Among common complaints students site while using systems provided by their institutions for day-to-day academic, financial and administrative activities are:

In addition to the problems students have navigating these systems, schools are ‘locked into’ outdated software service arrangements that add cost while limit service.  Not the place you want to be when resources have diminished and service requirements/expectations of improvement are the challenges Higher Ed faces.

Far too many institutions’ Higher Ed IT departments are still keeping the lights on rather than innovating.  This, in an era when, “today’s college students are deliberate in their approach to managing time and actively use technology to acquire their degrees and study more effectively”.  It seems apparent that institutions need to communicate with the student in the student’s language.  The student owns her education and wants to [rather, will] manage it herself.

Project [Google] Glass for #HigherEd

Wearable technology refers to devices that can be worn by users, taking the form of an accessory such as jewelry, sunglasses, a backpack, or even actual items of clothing such as shoes or a jacket. The benefit of wearable technology is that it can conveniently integrate tools, devices, power needs, and connectivity within a user’s everyday life and movements.

One of the most popular incarnations of the technology was the calculator watch, which was introduced in the 1980s. Since then, the field has advanced significantly, but the overarching theme behind the technology remains the same – convenience. These tools are portable, lightweight, and often take the place of an accessory the user already wears, such as a t-shirt, glasses, or wrist-watch, making them easy to take anywhere.

Google’s “Project Glass” features one of the most talked about current examples –  the device resembles a pair of glasses, but with a single lens. A user can see information about their surroundings displayed in front of them, such as the names of friends who are in close proximity, or nearby places to access data that would be relevant to a research project.

Wearable technology is still very new, but one can easily imagine accessories such as gloves that enhance the user’s ability to feel or control something they are not directly touching. Wearable technology already in the market includes clothing that charges batteries via decorative solar cells, allows interactions with a user’s devices via sewn-in controls or touch pads, or collects data on a person’s exercise regimen from sensors embedded in the heels of their shoes.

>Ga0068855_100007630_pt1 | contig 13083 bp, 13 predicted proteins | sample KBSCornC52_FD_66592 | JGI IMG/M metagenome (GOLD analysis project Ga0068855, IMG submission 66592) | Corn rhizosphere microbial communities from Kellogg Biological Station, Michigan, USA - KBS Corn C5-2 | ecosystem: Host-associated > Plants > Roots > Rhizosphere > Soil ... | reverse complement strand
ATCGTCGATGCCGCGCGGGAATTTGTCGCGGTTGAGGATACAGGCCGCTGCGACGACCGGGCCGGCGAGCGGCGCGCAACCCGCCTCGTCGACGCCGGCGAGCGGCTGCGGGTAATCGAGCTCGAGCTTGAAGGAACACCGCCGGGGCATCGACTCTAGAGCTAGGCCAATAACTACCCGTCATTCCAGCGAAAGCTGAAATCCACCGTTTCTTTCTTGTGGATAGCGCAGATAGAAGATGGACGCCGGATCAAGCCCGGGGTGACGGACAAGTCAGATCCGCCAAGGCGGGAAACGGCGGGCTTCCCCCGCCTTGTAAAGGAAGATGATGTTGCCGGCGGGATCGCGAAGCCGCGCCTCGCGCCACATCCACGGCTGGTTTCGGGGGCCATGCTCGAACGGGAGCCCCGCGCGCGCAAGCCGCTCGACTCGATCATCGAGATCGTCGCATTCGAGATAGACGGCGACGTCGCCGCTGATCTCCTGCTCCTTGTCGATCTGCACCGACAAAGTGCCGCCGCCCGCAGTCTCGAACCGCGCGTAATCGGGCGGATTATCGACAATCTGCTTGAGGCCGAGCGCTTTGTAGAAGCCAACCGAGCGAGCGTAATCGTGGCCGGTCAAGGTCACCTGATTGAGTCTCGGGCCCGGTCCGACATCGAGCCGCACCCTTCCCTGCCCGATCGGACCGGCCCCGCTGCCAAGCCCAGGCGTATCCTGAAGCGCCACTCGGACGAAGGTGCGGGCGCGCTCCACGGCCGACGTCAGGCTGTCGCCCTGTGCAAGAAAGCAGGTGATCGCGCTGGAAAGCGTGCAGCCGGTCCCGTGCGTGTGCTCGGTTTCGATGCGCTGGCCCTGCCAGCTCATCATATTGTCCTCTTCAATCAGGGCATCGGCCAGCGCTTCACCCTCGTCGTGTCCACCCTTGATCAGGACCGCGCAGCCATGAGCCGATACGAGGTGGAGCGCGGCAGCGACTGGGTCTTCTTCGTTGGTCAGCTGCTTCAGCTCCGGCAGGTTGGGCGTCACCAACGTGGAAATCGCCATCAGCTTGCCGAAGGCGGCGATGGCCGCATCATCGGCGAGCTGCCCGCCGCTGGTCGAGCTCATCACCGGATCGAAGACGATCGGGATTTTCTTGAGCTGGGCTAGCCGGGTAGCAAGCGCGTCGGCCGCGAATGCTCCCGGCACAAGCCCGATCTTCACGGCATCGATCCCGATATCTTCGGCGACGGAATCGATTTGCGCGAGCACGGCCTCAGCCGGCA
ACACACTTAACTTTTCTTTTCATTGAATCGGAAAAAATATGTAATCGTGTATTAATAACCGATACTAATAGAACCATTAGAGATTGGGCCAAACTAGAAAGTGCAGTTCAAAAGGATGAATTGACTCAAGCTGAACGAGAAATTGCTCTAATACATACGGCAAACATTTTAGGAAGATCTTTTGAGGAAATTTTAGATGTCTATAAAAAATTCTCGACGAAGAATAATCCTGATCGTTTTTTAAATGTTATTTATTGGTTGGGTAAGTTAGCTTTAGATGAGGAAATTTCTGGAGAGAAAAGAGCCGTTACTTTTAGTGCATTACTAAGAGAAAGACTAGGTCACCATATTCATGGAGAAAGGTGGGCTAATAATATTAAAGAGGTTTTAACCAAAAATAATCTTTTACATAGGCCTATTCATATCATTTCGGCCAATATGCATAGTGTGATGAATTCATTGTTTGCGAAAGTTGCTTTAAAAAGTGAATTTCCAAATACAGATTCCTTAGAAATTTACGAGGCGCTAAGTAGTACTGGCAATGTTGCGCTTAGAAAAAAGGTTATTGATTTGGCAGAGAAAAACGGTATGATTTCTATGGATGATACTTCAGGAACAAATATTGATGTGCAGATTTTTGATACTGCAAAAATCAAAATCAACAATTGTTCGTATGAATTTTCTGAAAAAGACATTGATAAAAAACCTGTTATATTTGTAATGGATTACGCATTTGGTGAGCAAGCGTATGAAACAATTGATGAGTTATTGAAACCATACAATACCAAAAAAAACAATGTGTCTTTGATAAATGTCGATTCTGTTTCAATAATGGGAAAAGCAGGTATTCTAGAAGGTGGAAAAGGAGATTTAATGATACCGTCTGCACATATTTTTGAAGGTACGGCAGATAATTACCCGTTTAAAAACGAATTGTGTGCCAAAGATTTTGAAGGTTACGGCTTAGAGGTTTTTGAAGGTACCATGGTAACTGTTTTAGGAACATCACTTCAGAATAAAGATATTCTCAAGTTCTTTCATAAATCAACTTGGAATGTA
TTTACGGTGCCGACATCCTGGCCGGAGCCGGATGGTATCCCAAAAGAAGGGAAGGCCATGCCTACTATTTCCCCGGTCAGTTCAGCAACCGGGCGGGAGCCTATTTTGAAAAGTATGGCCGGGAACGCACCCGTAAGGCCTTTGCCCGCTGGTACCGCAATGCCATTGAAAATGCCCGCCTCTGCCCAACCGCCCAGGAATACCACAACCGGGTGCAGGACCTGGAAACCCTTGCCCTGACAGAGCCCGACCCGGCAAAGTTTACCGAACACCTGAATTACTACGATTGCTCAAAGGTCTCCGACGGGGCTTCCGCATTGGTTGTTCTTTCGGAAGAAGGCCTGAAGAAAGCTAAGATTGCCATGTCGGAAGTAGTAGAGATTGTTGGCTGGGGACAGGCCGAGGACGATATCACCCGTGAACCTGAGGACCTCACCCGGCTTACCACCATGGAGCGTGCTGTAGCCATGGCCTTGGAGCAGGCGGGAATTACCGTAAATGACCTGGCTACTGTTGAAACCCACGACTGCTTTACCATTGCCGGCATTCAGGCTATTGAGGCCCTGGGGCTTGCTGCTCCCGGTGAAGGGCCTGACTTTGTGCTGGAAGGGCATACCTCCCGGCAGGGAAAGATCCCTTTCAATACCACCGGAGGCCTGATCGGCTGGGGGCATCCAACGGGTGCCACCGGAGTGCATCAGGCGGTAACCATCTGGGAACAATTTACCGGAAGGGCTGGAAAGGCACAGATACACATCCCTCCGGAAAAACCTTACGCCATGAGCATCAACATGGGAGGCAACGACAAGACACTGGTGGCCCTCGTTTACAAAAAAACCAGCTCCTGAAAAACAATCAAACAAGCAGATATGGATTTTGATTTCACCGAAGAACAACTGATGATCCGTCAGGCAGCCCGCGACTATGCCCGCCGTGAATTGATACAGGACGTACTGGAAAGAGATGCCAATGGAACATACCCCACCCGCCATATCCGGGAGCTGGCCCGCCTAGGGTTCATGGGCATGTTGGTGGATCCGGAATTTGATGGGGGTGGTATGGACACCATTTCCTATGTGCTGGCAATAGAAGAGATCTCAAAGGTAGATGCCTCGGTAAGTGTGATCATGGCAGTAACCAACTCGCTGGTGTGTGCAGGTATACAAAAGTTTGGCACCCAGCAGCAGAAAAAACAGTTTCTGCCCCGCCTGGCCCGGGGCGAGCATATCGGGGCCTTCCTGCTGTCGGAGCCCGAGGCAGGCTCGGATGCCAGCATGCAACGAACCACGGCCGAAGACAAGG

Currently, the number of new wearable devices in the consumer sector seems to be increasing daily, greatly outpacing the implementation of this technology at universities. The education sector is just beginning to experiment with, develop, and implement wearable technologies, though the potential applications are significant and vast. Smart jewelry or other accessories could alert students working in chemical laboratories to hazardous conditions, while wearable cameras can instantly capture hundreds of photographs or data about a user’s surroundings on an off site geology dig that can be later accessed via email or other online application.

One of the most compelling potential outcomes of wearable technology in higher education is productivity. Wearable technologies that could automatically send information via text, email, and social networks on behalf of the user, based on voice commands, gestures, or other indicators, would help students and educators communicate with each other, keep track of updates, and better organize notifications. Thinkgeek’s InPulse Smart Notification watch is relatively affordable at $150 and works with Android devices to enable users to view and organize emails, texts, phone calls, and other notifications.